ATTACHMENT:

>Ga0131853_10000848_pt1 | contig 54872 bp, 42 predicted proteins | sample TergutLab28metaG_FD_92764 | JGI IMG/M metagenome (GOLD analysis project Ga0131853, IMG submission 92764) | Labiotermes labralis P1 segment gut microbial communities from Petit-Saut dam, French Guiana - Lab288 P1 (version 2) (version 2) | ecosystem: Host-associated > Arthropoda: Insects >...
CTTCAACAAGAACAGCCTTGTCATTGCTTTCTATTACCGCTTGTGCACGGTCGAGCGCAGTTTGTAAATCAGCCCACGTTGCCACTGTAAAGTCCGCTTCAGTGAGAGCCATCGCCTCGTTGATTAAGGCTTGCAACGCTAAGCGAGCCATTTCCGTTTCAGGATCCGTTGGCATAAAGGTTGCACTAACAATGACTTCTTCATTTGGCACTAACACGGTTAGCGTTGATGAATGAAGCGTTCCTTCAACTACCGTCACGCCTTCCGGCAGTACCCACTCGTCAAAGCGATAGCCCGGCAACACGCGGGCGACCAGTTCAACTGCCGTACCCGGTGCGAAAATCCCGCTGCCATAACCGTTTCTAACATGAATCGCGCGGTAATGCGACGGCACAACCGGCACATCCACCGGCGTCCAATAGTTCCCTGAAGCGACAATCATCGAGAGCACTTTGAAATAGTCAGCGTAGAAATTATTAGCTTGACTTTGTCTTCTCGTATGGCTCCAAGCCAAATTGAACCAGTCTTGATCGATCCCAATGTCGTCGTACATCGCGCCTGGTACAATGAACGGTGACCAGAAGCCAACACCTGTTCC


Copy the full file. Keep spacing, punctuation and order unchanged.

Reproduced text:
>Ga0131853_10000848_pt1 | contig 54872 bp, 42 predicted proteins | sample TergutLab28metaG_FD_92764 | JGI IMG/M metagenome (GOLD analysis project Ga0131853, IMG submission 92764) | Labiotermes labralis P1 segment gut microbial communities from Petit-Saut dam, French Guiana - Lab288 P1 (version 2) (version 2) | ecosystem: Host-associated > Arthropoda: Insects >...
CTTCAACAAGAACAGCCTTGTCATTGCTTTCTATTACCGCTTGTGCACGGTCGAGCGCAGTTTGTAAATCAGCCCACGTTGCCACTGTAAAGTCCGCTTCAGTGAGAGCCATCGCCTCGTTGATTAAGGCTTGCAACGCTAAGCGAGCCATTTCCGTTTCAGGATCCGTTGGCATAAAGGTTGCACTAACAATGACTTCTTCATTTGGCACTAACACGGTTAGCGTTGATGAATGAAGCGTTCCTTCAACTACCGTCACGCCTTCCGGCAGTACCCACTCGTCAAAGCGATAGCCCGGCAACACGCGGGCGACCAGTTCAACTGCCGTACCCGGTGCGAAAATCCCGCTGCCATAACCGTTTCTAACATGAATCGCGCGGTAATGCGACGGCACAACCGGCACATCCACCGGCGTCCAATAGTTCCCTGAAGCGACAATCATCGAGAGCACTTTGAAATAGTCAGCGTAGAAATTATTAGCTTGACTTTGTCTTCTCGTATGGCTCCAAGCCAAATTGAACCAGTCTTGATCGATCCCAATGTCGTCGTACATCGCGCCTGGTACAATGAACGGTGACCAGAAGCCAACACCTGTTCC